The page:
Rick Barnes has helped transform Tennessee’s men’s basketball team from a basement dweller in the SEC to one of the best teams in the conference. And his coaching efforts are being recognized nationally.
It was announced on Friday that Barnes is a semifinalist for the Werner Ladder Naismith Coach of the Year Award. Barnes was named as one of the 10 semifinalists, and the list will be narrowed down to four finalists on March 15th.
The other finalists include Texas Tech’s Chris Beard, Virginia’s Tony Bennett, Clemson’s Brad Brownell, Cincinnati’s Mick Cronin, Ohio State’s Chris Holtmann, Xavier’s Chris Mack, Purdue’s Matt Painter, Auburn’s Bruce Pearl, and Villanova’s Jay Wright. Wright was the winner of the award in 2016 and in 2006, and Bennett won the award in 2007 as head coach of Washington State.
“In such a wildly competitive season, these 10 coaches have proven their mettle and have positioned their teams for a magical March run,” said Eric Oberman, executive director of the Atlanta Tipoff Club via a press release. “Our voters will be challenged to select four from this group, since they are all very deserving.”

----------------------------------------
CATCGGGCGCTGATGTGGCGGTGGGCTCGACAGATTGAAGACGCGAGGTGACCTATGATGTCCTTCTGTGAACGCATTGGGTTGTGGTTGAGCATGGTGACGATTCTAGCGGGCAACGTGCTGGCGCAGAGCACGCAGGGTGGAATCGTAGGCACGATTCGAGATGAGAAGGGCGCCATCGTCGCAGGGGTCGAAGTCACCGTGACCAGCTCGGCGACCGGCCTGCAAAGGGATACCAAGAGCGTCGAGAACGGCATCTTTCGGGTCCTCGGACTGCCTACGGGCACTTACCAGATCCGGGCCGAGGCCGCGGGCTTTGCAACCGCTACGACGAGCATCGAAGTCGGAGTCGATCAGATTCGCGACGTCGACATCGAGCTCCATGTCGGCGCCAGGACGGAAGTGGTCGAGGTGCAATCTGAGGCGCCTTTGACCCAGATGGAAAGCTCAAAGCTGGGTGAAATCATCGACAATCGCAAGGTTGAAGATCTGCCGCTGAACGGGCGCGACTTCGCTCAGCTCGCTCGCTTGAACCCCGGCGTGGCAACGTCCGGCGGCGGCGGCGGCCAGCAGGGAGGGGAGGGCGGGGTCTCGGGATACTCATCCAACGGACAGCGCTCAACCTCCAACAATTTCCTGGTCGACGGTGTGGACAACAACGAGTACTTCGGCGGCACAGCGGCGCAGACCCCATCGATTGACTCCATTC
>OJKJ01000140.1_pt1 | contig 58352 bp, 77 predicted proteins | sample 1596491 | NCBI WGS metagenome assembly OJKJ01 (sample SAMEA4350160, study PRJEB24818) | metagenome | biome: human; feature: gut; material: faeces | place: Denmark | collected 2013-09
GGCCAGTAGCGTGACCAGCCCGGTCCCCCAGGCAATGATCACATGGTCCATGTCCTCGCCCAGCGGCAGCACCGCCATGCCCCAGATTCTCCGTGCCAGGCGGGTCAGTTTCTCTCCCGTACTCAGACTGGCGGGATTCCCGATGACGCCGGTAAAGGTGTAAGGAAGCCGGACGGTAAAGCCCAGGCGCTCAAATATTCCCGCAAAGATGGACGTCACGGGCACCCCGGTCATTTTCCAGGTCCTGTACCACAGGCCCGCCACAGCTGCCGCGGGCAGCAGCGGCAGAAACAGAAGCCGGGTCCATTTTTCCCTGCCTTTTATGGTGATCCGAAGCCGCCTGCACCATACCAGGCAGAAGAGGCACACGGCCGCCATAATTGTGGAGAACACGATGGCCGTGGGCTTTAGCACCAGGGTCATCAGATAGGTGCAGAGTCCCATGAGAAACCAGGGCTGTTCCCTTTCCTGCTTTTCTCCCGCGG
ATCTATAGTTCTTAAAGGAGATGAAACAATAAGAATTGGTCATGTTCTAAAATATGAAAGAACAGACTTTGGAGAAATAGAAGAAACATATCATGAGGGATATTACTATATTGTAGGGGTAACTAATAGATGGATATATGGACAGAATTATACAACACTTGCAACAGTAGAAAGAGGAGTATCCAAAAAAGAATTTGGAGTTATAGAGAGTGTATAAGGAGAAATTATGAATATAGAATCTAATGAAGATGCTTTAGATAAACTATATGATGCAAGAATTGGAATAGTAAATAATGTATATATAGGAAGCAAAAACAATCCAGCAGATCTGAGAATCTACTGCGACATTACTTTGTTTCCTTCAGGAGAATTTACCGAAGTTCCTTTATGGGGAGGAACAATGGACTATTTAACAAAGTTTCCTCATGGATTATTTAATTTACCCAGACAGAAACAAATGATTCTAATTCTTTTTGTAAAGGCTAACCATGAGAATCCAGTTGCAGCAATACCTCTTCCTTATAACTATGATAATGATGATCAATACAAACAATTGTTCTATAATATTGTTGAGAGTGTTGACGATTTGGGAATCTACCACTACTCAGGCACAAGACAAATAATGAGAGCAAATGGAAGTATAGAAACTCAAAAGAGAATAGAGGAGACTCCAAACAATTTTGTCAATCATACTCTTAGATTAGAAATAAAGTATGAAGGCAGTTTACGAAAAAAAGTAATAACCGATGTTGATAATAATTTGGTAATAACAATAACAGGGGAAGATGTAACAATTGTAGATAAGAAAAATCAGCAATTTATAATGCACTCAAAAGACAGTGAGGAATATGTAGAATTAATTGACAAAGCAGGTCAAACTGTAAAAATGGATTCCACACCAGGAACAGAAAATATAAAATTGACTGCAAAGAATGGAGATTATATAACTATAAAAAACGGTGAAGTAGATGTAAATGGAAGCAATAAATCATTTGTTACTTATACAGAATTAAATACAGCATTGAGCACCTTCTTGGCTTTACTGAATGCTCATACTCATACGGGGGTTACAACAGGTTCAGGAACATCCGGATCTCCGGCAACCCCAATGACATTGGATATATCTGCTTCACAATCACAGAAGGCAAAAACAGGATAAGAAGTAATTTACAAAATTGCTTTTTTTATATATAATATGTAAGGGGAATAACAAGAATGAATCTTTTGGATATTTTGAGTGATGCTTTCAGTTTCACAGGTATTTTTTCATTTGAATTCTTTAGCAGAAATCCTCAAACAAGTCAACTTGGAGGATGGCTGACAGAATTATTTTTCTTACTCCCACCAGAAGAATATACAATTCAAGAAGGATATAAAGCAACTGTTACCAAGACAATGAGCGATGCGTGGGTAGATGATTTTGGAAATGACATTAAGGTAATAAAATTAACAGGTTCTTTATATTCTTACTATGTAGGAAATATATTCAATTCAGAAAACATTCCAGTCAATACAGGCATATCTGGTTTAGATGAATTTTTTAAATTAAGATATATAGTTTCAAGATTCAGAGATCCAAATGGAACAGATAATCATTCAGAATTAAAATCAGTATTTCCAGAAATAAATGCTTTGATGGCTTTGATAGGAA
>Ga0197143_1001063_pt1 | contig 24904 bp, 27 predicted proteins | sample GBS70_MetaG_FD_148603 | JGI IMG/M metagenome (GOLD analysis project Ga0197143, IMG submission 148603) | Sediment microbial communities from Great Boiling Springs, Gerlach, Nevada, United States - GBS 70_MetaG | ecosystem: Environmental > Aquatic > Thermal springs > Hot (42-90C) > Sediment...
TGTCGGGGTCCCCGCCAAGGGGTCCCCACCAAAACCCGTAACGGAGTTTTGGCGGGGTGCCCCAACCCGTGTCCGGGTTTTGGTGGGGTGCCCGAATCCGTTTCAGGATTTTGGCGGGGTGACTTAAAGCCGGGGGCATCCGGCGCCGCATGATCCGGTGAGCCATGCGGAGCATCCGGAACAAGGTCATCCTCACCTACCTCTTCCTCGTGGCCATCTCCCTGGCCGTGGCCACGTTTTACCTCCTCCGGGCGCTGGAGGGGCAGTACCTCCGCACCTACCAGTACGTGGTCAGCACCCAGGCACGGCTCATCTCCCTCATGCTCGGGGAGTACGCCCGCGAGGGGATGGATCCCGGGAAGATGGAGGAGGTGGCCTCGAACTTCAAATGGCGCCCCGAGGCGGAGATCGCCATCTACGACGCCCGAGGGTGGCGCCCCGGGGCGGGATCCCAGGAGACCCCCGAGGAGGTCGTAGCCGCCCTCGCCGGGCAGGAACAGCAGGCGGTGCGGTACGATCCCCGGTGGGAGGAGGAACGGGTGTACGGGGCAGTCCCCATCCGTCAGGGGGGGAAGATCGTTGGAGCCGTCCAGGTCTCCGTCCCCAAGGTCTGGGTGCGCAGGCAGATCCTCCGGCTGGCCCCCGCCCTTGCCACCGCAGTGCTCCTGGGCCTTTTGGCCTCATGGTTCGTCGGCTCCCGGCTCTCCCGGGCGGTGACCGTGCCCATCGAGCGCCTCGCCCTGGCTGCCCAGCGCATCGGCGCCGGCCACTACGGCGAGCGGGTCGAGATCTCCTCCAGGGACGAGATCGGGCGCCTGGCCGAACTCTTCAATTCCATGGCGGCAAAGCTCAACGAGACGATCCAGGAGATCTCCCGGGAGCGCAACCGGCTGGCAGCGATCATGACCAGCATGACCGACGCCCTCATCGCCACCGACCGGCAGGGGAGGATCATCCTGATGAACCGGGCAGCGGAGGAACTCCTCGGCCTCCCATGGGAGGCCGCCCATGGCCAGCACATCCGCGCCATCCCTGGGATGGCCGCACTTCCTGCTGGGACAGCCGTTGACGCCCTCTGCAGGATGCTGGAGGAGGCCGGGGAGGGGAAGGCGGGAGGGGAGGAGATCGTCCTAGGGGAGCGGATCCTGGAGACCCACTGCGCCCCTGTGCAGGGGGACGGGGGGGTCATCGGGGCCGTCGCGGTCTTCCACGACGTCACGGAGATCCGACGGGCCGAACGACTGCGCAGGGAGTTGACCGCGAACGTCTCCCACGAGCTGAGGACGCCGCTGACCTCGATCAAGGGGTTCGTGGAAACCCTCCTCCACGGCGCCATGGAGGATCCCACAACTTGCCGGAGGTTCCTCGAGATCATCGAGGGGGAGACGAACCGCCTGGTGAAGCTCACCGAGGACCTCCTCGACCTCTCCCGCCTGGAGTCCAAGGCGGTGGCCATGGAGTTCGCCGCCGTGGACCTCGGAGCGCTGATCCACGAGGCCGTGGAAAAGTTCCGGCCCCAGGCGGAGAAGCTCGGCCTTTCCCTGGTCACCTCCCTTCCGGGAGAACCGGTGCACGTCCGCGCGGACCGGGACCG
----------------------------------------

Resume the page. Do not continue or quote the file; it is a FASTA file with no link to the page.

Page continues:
Barnes has taken a Tennessee squad predicted to finish second-to-last in the SEC to a 20-7 overall record and 10-5 mark in SEC play. The Vols are currently in second place in the conference and trail only Auburn in the standings. Tennessee has been ranked inside the top 25 of the AP Poll for 12 consecutive weeks and have been ranked as highly as No. 15 in the poll. They currently sit at No. 19 this week.
The Vols went 15-19 in Barnes’ first year as head coach and went 16-16 last season. Tennessee won just a total of 14 SEC games in 36 contests in Barnes’ first two seasons.
This year, however, the Vols already have 10 SEC wins with three more conference match-ups remaining. And Tennessee’s 20 wins in the regular season mark the first time since the 2013-14 season that the Vols have totaled 20 or more wins in a season.
The Naismith Coach of the Year award has been given out since 1987 and has been won by some of the game’s greatest coaches. The first coach to win the award was Bobby Knight, and other winners include Mike Krzyzewski, Dean Smith, Roy Williams, Bill Self, and John Calipari.